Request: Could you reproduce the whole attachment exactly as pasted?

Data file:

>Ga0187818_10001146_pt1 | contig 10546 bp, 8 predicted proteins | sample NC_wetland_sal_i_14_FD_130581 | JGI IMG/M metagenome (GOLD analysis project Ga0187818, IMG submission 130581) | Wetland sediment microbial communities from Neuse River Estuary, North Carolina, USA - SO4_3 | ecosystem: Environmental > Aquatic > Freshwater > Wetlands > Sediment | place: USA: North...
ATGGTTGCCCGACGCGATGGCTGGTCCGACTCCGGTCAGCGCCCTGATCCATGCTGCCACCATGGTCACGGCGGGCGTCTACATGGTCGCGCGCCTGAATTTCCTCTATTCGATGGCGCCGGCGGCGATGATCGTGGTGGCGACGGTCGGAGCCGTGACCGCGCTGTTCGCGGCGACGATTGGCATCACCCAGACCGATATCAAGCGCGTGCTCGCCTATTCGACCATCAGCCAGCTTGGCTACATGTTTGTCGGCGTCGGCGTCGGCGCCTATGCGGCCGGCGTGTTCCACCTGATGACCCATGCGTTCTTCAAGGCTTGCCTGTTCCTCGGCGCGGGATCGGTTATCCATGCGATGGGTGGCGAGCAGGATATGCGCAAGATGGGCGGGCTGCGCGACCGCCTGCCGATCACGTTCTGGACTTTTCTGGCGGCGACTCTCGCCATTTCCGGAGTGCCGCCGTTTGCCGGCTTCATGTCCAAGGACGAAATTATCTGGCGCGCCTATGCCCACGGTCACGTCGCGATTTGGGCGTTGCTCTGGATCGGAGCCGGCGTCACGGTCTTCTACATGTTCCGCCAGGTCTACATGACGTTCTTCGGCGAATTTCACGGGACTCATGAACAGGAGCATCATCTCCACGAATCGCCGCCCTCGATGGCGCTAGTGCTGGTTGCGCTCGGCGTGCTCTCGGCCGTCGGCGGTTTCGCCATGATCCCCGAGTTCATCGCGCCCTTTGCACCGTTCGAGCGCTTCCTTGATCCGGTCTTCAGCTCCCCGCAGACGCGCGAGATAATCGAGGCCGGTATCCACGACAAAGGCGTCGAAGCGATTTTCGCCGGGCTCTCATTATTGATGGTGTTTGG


>Ga0187818_10001146_pt1 | contig 10546 bp, 8 predicted proteins | sample NC_wetland_sal_i_14_FD_130581 | JGI IMG/M metagenome (GOLD analysis project Ga0187818, IMG submission 130581) | Wetland sediment microbial communities from Neuse River Estuary, North Carolina, USA - SO4_3 | ecosystem: Environmental > Aquatic > Freshwater > Wetlands > Sediment | place: USA: North...
ATGGTTGCCCGACGCGATGGCTGGTCCGACTCCGGTCAGCGCCCTGATCCATGCTGCCACCATGGTCACGGCGGGCGTCTACATGGTCGCGCGCCTGAATTTCCTCTATTCGATGGCGCCGGCGGCGATGATCGTGGTGGCGACGGTCGGAGCCGTGACCGCGCTGTTCGCGGCGACGATTGGCATCACCCAGACCGATATCAAGCGCGTGCTCGCCTATTCGACCATCAGCCAGCTTGGCTACATGTTTGTCGGCGTCGGCGTCGGCGCCTATGCGGCCGGCGTGTTCCACCTGATGACCCATGCGTTCTTCAAGGCTTGCCTGTTCCTCGGCGCGGGATCGGTTATCCATGCGATGGGTGGCGAGCAGGATATGCGCAAGATGGGCGGGCTGCGCGACCGCCTGCCGATCACGTTCTGGACTTTTCTGGCGGCGACTCTCGCCATTTCCGGAGTGCCGCCGTTTGCCGGCTTCATGTCCAAGGACGAAATTATCTGGCGCGCCTATGCCCACGGTCACGTCGCGATTTGGGCGTTGCTCTGGATCGGAGCCGGCGTCACGGTCTTCTACATGTTCCGCCAGGTCTACATGACGTTCTTCGGCGAATTTCACGGGACTCATGAACAGGAGCATCATCTCCACGAATCGCCGCCCTCGATGGCGCTAGTGCTGGTTGCGCTCGGCGTGCTCTCGGCCGTCGGCGGTTTCGCCATGATCCCCGAGTTCATCGCGCCCTTTGCACCGTTCGAGCGCTTCCTTGATCCGGTCTTCAGCTCCCCGCAGACGCGCGAGATAATCGAGGCCGGTATCCACGACAAAGGCGTCGAAGCGATTTTCGCCGGGCTCTCATTATTGATGGTGTTTGG